Toys’ unfocused nature extends to its performances. As one of the many manic man-children that he would play throughout his career, Leslie allows Williams to indulge in his usual bag of tricks: riffing and scatting to his heart’s content, pausing only to deliver the occasional sentimental moment with the subtlety of a telethon host who wants to get serious for a moment. In his first significant role since his breakthrough in The Cook, the Thief, His Wife and Her Lover (1989), Gambon is a little better but never quite finds the right tone, at times too blustery and others too silly. As Leslie’s love interest, Wright is stuck with an ill-defined role that offers her little to do other than warmly beam at Leslie’s antics. Except for the delightful cameo from O’Connor (in what would be his final film), the best performance comes from Cusack, though one has to watch the entirety of Toys to understand why this is.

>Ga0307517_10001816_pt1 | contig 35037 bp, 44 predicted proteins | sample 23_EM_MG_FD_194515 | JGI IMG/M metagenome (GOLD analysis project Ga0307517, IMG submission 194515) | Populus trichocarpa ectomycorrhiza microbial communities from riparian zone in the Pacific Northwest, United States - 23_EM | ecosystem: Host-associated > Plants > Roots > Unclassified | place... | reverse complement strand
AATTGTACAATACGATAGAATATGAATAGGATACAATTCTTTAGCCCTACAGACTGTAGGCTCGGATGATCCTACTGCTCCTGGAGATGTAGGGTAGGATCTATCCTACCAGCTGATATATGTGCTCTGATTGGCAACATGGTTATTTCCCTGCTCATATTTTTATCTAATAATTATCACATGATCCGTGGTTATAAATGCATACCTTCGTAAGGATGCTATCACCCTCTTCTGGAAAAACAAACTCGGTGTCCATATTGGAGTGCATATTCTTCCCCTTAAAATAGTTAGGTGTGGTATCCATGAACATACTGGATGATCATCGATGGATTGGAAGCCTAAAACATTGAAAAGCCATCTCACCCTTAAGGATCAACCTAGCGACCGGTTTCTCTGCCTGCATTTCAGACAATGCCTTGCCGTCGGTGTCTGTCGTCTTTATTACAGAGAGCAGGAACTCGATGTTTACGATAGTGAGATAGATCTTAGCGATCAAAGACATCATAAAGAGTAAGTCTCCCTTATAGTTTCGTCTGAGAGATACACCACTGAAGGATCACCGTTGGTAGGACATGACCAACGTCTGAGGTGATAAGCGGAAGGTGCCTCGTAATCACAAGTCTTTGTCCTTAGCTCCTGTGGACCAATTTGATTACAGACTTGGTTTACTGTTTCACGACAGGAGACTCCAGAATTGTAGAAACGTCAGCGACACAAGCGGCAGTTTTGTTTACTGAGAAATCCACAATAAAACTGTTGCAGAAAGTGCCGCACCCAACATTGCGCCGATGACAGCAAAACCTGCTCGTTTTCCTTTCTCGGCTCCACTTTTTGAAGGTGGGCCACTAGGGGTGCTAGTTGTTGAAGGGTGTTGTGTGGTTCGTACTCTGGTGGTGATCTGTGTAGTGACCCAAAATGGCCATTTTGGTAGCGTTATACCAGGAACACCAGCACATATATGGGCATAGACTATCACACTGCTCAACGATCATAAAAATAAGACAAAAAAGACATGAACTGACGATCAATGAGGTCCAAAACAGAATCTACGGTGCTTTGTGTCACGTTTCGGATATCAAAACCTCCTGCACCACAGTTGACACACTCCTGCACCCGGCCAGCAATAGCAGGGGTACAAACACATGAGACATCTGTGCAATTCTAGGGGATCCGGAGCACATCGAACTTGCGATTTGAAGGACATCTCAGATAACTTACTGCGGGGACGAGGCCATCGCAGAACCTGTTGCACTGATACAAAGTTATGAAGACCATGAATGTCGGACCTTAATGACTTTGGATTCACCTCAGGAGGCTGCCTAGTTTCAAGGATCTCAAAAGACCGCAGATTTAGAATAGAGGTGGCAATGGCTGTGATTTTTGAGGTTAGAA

Despite these and other flaws, I still have a stubborn fondness for Toys’ goofball glory. For starters, it is a stunner visually—with an evidently unlimited budget and a style that pays homage throughout to the art of Rene Magritte, Modernism, and Dadaism, legendary production designer Fernando Scarfotti creates a look so striking and memorable that one could turn off the soundtrack and just revel in the eye-popping treats. While big set pieces like the climactic battle don’t quite land, several smaller jokes throughout earn some nice laughs—I’m especially fond of a bit where Leslie demonstrates an all-too-literal smoking jacket. The offbeat opening sequence juxtaposing the meeting of the brothers with the incredibly elaborate holiday pageant—especially its deployment of “The Closing of the Year,” a song featuring the vocals of former Revolution members Wendy & Lisa that is lovely enough that it might have gone on to be a holiday perennial if the film had not bombed so badly—is similarly striking.
For all of Toys’ messiness and clumsiness, it has a weirdo charm that one rarely sees in films of this magnitude. It’s a charm that has endured over the three decades since its original release. Toys‘ may ultimately be only a movie of moments but the best of those moments are so glorious to behold that they will stick in the minds of those who see them for a long time afterward.